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11C-Acetate PET/CT in Bladder Urothelial Carcinoma: Intraindividual Comparison With 11C-Choline

Orevi, Marina MD*; Klein, Martine MD*; Mishani, Eyal PhD; Chisin, Roland MD*; Freedman, Nanette PhD*; Gofrit, Ofer N. MD, PhD

doi: 10.1097/RLU.0b013e31824786e7
Original Articles

Objective: We present a first study of the use of 11C-acetate (ACET) positron emission tomography (PET)/computed tomography (CT) in bladder urothelial carcinoma (UC) and an intraindividual comparison with 11C- choline (CHOL) PET/CT.

Methods: Fourteen patients with biopsy-proven UC (11 T2, 3 T1 refractory to treatment) were prospectively evaluated before radical cystectomy and excision of pelvic lymph nodes (LNs), with ACET and CHOL PET/CT scans performed within 1 week. Image acquisition started 5 minutes after intravenous injection of 12 to 14 mCi for both tracers. Standardized uptake values (SUVs) and tumor-to-background ratios (TBR) were calculated for all tumor and nodal findings and correlated with histopathology and follow-up.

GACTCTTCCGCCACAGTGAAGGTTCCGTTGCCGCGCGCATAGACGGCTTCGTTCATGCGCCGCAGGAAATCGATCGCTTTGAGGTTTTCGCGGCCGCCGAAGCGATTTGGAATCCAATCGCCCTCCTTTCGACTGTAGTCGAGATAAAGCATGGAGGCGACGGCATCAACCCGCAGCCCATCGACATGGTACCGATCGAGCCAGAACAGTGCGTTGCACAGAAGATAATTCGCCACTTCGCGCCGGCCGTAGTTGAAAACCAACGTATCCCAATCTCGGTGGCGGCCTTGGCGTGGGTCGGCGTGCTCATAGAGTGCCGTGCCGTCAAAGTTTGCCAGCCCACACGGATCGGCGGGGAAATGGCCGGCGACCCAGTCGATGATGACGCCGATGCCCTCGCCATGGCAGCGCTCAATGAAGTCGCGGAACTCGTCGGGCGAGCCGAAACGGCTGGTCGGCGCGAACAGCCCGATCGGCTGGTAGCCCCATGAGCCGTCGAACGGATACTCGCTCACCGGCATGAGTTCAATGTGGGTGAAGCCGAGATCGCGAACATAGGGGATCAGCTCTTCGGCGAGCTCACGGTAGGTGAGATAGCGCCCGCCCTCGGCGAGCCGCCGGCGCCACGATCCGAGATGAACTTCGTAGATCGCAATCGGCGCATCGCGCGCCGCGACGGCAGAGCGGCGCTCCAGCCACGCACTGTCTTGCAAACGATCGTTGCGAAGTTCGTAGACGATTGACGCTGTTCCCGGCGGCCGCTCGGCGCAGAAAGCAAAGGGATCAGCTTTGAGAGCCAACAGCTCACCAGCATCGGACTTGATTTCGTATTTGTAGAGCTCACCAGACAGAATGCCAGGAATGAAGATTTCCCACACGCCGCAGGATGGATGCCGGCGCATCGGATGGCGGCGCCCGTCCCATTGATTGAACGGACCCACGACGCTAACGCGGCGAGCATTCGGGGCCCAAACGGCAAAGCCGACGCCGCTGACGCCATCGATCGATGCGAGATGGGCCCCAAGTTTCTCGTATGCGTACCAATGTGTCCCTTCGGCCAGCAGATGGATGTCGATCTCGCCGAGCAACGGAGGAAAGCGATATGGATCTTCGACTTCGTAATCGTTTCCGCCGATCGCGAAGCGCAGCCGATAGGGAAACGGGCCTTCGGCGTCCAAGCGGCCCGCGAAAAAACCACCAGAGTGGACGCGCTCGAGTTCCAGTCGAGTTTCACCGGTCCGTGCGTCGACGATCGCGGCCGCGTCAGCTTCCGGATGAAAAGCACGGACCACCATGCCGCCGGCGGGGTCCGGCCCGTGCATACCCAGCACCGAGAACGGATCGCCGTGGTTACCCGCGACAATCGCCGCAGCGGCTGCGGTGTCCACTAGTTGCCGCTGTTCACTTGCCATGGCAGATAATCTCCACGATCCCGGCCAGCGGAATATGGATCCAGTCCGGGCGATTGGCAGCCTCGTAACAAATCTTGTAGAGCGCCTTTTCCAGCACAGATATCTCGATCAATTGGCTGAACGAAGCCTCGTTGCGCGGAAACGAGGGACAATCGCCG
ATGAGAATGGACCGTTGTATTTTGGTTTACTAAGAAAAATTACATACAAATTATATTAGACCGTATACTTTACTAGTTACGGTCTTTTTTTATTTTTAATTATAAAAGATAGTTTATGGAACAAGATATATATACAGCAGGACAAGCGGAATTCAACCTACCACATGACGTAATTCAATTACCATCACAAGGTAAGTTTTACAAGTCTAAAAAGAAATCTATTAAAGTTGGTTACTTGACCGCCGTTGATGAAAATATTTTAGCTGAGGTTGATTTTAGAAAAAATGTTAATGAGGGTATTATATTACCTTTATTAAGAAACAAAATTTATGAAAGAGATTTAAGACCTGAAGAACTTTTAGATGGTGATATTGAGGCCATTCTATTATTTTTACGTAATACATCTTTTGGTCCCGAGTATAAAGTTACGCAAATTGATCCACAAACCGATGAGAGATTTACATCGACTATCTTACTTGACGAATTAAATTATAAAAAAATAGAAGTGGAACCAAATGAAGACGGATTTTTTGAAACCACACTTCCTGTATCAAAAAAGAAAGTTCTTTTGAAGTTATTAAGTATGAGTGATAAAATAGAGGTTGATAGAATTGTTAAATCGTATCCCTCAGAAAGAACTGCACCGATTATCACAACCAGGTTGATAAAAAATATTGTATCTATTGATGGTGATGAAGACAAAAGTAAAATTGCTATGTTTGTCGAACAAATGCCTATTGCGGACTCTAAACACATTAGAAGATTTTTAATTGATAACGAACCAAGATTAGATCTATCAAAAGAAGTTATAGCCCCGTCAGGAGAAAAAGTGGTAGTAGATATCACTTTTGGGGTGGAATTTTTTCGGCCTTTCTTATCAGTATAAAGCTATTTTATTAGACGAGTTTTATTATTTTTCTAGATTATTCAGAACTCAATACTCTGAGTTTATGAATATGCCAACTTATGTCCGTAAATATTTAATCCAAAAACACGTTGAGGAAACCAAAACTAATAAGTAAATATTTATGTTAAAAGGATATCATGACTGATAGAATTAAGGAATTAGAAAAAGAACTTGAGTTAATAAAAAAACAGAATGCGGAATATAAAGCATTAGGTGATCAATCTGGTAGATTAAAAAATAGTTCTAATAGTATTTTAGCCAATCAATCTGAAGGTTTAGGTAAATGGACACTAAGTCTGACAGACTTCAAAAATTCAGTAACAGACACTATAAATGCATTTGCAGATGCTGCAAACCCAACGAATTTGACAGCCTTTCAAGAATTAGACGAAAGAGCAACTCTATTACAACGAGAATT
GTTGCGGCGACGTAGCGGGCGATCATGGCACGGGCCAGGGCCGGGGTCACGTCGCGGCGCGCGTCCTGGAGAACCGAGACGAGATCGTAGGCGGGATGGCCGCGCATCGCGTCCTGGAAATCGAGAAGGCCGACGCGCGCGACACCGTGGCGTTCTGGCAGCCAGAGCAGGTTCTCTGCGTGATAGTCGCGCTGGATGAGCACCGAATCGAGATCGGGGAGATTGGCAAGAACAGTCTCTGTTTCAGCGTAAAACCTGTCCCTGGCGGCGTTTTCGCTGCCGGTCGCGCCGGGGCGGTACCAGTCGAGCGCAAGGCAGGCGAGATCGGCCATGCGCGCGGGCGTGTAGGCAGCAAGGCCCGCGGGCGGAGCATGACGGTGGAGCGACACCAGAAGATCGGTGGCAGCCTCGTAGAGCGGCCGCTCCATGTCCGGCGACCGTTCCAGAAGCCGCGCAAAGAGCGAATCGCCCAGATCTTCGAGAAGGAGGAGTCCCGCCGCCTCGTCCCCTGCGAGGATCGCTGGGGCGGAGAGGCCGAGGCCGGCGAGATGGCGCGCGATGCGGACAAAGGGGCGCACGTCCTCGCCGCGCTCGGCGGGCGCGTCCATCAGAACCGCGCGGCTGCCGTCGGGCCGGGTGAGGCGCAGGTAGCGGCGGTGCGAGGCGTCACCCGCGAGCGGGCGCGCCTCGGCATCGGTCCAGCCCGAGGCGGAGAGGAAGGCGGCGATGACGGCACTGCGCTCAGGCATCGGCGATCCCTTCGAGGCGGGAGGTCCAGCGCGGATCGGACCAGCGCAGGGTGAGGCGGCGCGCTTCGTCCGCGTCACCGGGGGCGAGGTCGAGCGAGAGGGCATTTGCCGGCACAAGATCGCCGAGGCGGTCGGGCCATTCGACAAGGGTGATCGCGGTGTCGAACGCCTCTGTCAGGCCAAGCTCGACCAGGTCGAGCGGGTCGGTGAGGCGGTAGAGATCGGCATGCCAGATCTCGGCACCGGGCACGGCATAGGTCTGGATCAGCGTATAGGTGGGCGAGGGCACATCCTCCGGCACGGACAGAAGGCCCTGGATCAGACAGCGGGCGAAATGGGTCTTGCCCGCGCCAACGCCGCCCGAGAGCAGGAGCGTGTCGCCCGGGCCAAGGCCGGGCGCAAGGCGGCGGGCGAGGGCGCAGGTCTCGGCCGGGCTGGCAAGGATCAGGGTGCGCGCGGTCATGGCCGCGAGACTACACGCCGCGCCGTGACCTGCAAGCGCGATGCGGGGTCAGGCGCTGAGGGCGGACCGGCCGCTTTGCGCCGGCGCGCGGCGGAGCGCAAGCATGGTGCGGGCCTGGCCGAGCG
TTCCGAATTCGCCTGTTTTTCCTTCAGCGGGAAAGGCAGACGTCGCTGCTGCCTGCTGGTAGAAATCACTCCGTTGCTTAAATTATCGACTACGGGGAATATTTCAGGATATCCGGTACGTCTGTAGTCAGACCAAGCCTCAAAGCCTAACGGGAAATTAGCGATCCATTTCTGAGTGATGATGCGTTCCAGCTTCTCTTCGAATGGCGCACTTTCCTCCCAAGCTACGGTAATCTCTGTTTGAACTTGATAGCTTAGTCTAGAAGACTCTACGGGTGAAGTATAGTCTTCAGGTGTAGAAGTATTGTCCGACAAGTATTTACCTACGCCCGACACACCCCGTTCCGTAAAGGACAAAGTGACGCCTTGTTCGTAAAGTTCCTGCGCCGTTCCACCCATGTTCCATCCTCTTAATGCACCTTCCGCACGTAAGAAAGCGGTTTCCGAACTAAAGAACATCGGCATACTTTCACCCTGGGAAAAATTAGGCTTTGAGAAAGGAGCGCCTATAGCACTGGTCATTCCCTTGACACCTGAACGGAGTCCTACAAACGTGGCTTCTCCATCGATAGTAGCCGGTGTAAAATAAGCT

Results: ACET and CHOL were taken up in all UCs, involved LNs, and prostate pathology. SUVs were on average slightly, nonsignificantly higher for CHOL uptake (SUV) in UCs and significantly higher for ACET in LNs. TBR was nonsignificantly higher with CHOL for UC and significantly higher for LNs.

Conclusions: In this preliminary series, 11C-ACET and 11C-CHOL PET/CT showed equivalent results in the preoperative evaluation of UC. Both tracers have the potential to contribute to selecting patients who would benefit from combined treatment—neoadjuvant chemotherapy and surgery—by identifying pathologic LNs or from surgery only, thanks to their high negative predictive value for LN involvement.

From the *Department of Nuclear Medicine and Medical Biophysics, Hadassah-Hebrew University Medical Center, Jerusalem, Israel; †Cyclotron Unit, Department of Nuclear Medicine and Medical Biophysics, Hadassah-Hebrew University Medical Center, Jerusalem, Israel; and ‡Department of Urology, Hadassah-Hebrew University Medical Center, Jerusalem, Israel.

Received for publication May 10, 2011; revision accepted December 20, 2011.

Conflicts of interest and sources of funding: none declared.

Reprints: Martine Klein, MD, Department of Nuclear Medicine and Medical Biophysics, Hadassah-Hebrew University Medical Center, Kiryat Hadassah, P.O. Box 12000, 91120 Jerusalem, Israel. E-mail: martine@hadassah.org.il.

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